Student Tuition Fee Charges 2012

It’s likely that you’ve seen in the news the various protests that occurred due to the increases in student tuition fees.

As of September 2012 the new fees will be coming into force for all undergraduates – so make sure you take note of the new fee structures, and take time to learn how the fees will affect you.

How much will I pay?

Previously universities charged £3,375 per year in tuition fees, however this has risen across the board as universities are now allowed to charge up to £6,000 per year. Some universities will be charging up to £9,000 per year (although these institutions have to make special arrangements such as bursaries available to poorer students wishing to study with them). The absolute maximum fee for part time students has been capped at £6,750 per year.

How will I afford that?

Don’t worry – you don’t need to come up with all that cash in one go. If you’re not in a position to pay for your tuition fees up front, that’s absolutely fine. Instead you can take out a tuition fee loan, which you’ll pay back upon graduation, providing you earn a minimum of £21,000. This means that most students will pay back their loan once they’ve graduated, although those who don’t go on to earn £21,000 will have their debt wiped after 30 years.

Although student tuition fees have increased, paying them back is still an affordable exercise. Students who took tuition fee loans prior to September 2012 had to make repayments on any earnings over £15,000 – so the threshold has actually be pulled up by a considerable sum.

Don’t forget that your student loan repayments are only made whilst you’re earning £21,000 or over. If you take a pay cut and fall below the threshold your repayments will stop. Likewise if you lose your job for any reason, the repayments will also cease.

The fact is that repayments will be around £540 per year lower than before, thanks to the new loans and tuition fee structure. The only thing that you need to know is that you could end up owing more money, over a longer period of time. All things considered though, the debt will still be wiped after 30 years if you’re still paying it off.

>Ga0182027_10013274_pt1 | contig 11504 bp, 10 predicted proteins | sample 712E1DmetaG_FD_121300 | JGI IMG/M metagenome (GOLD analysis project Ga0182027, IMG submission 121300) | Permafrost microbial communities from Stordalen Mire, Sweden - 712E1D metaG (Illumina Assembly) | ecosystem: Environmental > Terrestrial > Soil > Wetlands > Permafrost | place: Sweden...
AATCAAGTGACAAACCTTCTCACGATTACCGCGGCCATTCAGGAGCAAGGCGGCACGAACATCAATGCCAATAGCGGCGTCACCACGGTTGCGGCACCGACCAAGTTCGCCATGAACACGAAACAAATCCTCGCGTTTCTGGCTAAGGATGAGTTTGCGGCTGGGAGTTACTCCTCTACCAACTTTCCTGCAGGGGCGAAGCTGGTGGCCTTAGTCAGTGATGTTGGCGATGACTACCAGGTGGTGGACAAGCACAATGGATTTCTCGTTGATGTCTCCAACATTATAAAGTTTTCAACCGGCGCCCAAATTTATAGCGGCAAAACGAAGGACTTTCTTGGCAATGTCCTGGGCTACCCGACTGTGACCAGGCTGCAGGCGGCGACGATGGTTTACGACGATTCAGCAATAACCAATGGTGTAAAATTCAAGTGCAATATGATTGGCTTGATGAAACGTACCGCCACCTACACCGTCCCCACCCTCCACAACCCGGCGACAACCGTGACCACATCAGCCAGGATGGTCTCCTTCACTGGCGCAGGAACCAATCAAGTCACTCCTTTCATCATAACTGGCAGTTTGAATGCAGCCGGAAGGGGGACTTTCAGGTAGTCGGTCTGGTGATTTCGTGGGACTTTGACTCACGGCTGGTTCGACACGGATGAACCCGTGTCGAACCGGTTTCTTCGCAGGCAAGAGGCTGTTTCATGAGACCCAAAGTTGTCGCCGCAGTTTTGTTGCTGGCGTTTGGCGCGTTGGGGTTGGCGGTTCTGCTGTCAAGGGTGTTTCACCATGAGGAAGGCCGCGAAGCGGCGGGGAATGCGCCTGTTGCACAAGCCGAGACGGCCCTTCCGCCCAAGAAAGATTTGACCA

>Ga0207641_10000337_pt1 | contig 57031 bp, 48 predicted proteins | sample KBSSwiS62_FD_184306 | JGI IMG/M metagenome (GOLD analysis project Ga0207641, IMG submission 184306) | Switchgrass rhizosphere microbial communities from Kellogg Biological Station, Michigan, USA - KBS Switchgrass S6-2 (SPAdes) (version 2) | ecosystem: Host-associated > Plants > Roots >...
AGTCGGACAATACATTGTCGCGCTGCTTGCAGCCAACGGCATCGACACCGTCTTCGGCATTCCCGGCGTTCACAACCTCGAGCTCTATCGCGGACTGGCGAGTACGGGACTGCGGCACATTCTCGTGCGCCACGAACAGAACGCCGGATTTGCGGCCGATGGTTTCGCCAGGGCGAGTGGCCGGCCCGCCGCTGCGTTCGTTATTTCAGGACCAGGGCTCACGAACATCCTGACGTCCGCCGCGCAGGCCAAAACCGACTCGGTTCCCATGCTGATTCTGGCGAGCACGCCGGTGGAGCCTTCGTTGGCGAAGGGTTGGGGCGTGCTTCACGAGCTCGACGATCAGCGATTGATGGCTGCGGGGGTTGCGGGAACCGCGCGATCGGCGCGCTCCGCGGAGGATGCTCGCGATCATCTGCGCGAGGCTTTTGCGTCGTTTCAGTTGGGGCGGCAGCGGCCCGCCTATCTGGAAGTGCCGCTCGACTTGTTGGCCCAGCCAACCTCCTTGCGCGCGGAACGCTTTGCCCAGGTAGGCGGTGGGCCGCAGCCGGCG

Repayments remain the same no matter how much you borrow

Some students worry that attending a university that charges the full £9,000 per year will leave them making higher loan repayments after graduation. This is not the case; repayments are determined by a percentage of your earnings, not a percentage of the amount borrowed.

What about part timers?

As stated above, the tuition fees that part time students can expect to pay have also been increased. These are now capped at £6,750 per year. This may sound prohibitive but you have to bear in mind that finance provisions are now in place for part time students, for the first time. The loans to part time students are handed out by the Student Loans Company – on the same terms as loans provided to full time students.

You may also be entitled to grants

Don’t forget that student loans aren’t the only form of funding available to students. Those students who come from a household with a combined income of less than £25,000 will be able to claim for maintenance grants of up to £3,250. You should bear in mind that if you’re entitled to a maintenance grant, the maximum loan you can take out is reduced. This is smart though, because it means you get the same amount of funding, but you have to pay back less.